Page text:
After spells at Karlsruhe, Adanaspor and Innsbruck, Löw moved on to Austria Vienna, in the summer of 2003. This too would turn out to be a short interlude, as he was sacked in March, despite the club occupying first place in the table. Without him, Austria would finish second in the league by a single point.Joachim Löw, the world's longest-serving national team coach The Jogi and Jürgen show
After Rudi Völler resigned as coach of the German national team, another former Germany striker, Jürgen Klinsmann, took over. One of Klinsmann's first moves as Germany coach was to appoint Löw as his assistant.Joachim Löw, the world's longest-serving national team coach Summer fairy tale
Klinsmann and Löw led Germany into the 2006 World Cup on home soil, where they lost to Italy in the semifinals. The "home" World Cup created a great atmosphere all over Germany, where public viewing of games first took place on a large scale. Here Klinsmann and Löw are flanked by goalkeeping coach Andreas Köpke and manager Oliver Bierhoff at a post-tournament event in Berlin.Joachim Löw, the world's longest-serving national team coach Euro final defeat
After succeeding Klinsmann as head coach, Löw's first major tournament in charge was Euro 2008. He led Germany to the final in Vienna, but they were defeated 1-0 by Spain.Joachim Löw, the world's longest-serving national team coach Spain again...
At his first World Cup as head coach, Joachim Löw's young squad cruised by England (4-1) in the round of 16 and crushed Argentina (4-0) in the quarterfinals. In the semifinals, though, Germany ran into the more experienced Spanish side, who prevailed 1-0. Here Löw is seen congratulating a young Mesut Özil during the England match.Joachim Löw, the world's longest-serving national team coach No laughing matter
Joachim Löw's men got out to a perfect start to Euro 2012 in Poland and Ukraine, winning all three of their group-stage matches, before beating Greece 4-2 in their quarterfinal: It was Germany's 15th consecutive win, setting a new world record. However, there would be no happy ending, as Germany fell 2-1 to bogey side, Italy.Joachim Löw, the world's longest-serving national team coach World Cup champions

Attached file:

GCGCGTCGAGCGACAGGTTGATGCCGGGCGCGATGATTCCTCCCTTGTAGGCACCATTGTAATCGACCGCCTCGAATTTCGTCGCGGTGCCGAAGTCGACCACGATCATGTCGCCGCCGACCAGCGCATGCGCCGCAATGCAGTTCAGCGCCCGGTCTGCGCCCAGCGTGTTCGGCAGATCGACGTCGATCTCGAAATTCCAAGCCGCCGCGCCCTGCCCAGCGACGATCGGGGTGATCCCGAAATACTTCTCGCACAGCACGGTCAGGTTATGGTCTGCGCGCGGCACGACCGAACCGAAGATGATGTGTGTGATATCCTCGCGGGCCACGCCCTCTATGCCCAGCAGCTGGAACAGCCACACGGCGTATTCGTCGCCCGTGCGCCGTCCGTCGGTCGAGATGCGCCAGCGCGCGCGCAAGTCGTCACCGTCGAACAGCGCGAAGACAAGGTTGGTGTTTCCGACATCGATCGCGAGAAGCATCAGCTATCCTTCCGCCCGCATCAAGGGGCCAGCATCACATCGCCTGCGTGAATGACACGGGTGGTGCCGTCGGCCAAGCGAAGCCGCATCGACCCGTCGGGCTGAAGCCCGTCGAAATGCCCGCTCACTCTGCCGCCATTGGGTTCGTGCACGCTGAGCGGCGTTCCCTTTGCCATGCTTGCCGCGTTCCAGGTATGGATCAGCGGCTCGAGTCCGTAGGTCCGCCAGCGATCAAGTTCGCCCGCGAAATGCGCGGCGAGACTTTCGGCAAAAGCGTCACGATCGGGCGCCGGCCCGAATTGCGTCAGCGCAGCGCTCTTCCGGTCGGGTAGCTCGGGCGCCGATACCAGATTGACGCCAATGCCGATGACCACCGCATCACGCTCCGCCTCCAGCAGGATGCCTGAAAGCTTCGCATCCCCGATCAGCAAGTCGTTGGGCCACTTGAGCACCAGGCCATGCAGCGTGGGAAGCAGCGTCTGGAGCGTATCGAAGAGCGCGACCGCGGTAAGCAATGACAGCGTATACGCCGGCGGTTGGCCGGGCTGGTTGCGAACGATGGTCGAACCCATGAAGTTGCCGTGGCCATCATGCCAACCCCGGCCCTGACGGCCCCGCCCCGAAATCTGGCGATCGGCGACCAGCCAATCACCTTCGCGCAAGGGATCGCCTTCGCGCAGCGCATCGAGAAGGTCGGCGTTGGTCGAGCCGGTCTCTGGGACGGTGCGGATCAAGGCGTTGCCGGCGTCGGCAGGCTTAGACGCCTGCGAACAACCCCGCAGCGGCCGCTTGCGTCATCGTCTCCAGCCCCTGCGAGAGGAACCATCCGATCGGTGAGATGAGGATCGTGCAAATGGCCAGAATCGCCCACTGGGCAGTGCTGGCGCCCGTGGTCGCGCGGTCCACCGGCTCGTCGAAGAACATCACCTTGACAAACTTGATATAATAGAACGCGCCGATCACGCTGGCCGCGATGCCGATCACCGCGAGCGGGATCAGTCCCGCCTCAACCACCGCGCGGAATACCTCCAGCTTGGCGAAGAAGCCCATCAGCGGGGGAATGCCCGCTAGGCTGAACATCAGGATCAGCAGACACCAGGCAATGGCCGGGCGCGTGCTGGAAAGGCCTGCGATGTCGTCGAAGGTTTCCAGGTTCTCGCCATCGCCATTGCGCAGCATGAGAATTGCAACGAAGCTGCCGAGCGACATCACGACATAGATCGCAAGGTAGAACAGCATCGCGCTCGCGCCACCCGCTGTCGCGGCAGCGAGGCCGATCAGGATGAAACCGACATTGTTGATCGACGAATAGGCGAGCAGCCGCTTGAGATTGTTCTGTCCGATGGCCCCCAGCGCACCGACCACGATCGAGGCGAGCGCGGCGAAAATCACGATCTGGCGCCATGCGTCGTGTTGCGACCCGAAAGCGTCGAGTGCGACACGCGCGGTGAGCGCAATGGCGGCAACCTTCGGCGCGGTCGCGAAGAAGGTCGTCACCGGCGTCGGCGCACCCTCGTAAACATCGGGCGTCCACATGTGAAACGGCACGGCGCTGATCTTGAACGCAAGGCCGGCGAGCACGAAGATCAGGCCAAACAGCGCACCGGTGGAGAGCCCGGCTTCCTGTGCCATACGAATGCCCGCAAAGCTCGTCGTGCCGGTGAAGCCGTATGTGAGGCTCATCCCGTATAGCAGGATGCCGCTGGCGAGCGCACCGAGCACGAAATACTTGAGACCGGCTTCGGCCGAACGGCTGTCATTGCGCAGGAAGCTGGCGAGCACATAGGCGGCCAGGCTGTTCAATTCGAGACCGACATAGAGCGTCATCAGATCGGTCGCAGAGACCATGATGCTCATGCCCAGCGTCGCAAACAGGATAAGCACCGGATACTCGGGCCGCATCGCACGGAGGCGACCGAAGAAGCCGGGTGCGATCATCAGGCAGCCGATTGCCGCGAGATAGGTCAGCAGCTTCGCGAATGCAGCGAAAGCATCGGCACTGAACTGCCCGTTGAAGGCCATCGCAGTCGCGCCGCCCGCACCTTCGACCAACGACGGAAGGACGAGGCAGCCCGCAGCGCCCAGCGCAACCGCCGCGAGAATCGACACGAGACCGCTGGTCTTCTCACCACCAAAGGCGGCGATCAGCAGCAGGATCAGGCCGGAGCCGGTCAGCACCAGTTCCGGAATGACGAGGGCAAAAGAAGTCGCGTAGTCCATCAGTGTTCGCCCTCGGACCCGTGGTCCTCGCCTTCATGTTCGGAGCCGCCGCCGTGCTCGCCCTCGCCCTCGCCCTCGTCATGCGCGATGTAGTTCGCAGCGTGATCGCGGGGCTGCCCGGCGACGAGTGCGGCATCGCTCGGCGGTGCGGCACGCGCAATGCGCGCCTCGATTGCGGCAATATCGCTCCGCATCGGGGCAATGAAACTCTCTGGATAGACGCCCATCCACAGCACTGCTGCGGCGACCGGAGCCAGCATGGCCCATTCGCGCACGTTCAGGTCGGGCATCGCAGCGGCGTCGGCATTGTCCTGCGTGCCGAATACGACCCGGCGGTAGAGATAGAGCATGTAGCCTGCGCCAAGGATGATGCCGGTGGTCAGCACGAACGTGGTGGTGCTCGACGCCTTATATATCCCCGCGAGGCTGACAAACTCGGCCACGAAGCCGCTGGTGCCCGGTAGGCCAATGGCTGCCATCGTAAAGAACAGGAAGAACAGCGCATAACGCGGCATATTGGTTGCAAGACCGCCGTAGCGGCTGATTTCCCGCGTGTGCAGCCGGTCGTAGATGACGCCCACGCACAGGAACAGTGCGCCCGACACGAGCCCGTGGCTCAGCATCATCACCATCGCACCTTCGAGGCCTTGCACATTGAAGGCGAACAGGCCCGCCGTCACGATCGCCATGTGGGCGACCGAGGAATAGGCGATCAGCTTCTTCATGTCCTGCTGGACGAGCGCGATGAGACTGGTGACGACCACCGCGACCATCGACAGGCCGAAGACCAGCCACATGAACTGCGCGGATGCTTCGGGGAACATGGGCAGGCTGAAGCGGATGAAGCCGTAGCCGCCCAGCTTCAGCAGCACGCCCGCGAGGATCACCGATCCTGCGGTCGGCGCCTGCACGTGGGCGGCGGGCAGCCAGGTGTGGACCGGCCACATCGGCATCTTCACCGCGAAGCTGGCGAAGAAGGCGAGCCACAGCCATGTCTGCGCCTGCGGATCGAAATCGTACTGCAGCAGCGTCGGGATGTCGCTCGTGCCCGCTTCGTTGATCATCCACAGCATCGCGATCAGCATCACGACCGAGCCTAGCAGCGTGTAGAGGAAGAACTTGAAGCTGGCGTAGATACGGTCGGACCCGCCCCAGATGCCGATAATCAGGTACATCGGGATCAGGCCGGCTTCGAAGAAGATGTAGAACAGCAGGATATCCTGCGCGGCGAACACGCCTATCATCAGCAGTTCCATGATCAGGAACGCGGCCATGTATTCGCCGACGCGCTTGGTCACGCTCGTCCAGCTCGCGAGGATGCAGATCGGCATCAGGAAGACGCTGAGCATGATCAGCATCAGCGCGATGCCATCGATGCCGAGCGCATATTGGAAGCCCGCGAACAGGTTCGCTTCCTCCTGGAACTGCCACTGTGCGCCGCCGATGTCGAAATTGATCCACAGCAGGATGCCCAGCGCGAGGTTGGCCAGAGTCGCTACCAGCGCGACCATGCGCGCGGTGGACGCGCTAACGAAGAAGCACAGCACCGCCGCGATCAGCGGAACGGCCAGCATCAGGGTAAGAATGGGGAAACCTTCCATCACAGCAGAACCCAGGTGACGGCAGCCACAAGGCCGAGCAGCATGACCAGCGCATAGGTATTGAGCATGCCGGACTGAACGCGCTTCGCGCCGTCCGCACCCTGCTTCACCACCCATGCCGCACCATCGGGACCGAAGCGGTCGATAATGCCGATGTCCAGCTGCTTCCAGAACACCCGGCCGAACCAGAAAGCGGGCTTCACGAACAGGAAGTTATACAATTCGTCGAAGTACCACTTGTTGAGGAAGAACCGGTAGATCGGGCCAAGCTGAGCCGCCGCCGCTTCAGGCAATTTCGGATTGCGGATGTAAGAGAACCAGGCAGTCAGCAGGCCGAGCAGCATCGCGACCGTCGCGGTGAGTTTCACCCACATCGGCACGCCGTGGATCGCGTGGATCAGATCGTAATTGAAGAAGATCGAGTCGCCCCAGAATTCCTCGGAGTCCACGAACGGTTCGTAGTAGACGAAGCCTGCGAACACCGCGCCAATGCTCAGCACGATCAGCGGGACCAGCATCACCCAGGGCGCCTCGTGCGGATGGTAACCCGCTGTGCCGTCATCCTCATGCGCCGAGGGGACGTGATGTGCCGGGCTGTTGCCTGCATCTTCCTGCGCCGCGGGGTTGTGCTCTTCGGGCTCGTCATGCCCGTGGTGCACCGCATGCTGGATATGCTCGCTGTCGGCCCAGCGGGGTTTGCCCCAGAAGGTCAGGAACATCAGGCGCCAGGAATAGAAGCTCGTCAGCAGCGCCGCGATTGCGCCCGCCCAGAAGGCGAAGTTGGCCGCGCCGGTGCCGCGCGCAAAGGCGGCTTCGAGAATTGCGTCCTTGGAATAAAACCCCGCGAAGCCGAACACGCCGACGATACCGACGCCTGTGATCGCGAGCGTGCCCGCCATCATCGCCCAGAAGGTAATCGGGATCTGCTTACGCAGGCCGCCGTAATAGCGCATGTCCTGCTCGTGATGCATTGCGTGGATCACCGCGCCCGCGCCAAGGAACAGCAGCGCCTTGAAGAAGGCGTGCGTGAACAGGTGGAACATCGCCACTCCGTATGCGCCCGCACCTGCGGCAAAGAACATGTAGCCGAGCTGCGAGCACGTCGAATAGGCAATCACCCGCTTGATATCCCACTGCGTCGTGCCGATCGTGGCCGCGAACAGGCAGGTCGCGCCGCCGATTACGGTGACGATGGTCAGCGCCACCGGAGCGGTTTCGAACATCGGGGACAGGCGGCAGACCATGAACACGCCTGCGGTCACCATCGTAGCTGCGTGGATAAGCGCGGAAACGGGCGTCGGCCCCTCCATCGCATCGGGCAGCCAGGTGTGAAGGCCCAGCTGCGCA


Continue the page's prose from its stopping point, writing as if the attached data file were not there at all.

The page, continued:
It all came together for Löw in 2014. Germany beat Portugal and the US, while drawing with Ghana to progress from the group stage. They needed extra time to beat Algeria in the round of 16 and struggled past France 1-0. But they crushed hosts Brazil 7-1. The final, against Argentina, also went to extra time, before Mario Götze scored the winner to give Germany a 1-0 win - and the World Cup.Joachim Löw, the world's longest-serving national team coach Down to earth in France
Löw's next major tournament was Euro 2016, just next door in France. Germany advanced to the knockout stage with two wins and a draw before beating Slovakia and Italy to set up a semifinal showdown against the hosts in Marseille. Germany came up short though, falling 2-0 to France.Joachim Löw, the world's longest-serving national team coach A minor title
Germany won their first Confederations Cup under Joachim Löw in 2017. It was far from Germany's best side that turned out in Russia, with Löw choosing to rest several first-string players in ancipation of the World Cup 12 months later. Germany beat Chile 1-0 in the final thanks to a goal from Lars Stindl in the 20th minute. Germany's future looked very bright indeed.Joachim Löw, the world's longest-serving national team coach What a difference a year makes
With a full-strength squad, Germany were regarded as one of the favorites heading into the 2018 World Cup in Russia. But they looked a shadow of their former selves, losing to Mexico and South Korea and finishing bottom of their group. Despite the poor showing, Löw said he intended to fulfill his contract, which the German football association (DFB) extended until 2022 before the tournament.Joachim Löw, the world's longest-serving national team coach Three World Cup winners cut
After the disaster in Russia, Löw acknowledged errors. He wrongly believed that he could get into the knockout rounds playing possession-based football. "It was almost arrogant," Löw said in his analysis afterwards. He announced a generation change in the team and said he would be dropping Jerome Boateng, Mats Hummels und Thomas Müller from the squad.Joachim Löw, the world's longest-serving national team coach A dark day
Germany comfortably qualified for Euro 2020, a tournament that was postponed a year due to COVID-19. Löw appeared to slowly be moving this new Germany team in the right direction, until they suffered a 6-0 loss to Spain in the Nations League. It was the second highest defeat in Germany's football history. "It was a dark day," said Löw afterwards as pressure began to mount.Joachim Löw, the world's longest-serving national team coach The end of the road
On March 9, 2021, Löw announced that he will be stepping down as head coach following the 2021 European Championships. He spoke of his "pride and gratitude" at having represented Germany for almost 17 years and insisted his motivation ahead of the Euros remains "unbroken." DFB president Fritz Keller expressed his "great respect" for Löw's decision, which gives the DFB time to identify a successor.|0|https://www.dw.com/en/opinion-joachim-l%C3%B6w-s-legacy-is-tainted/a-56815183?maca=en-rss-en-all-1573-rdf|1|https://static.dw.com/image/56815051_6.jpg|2|www.dw.com|E|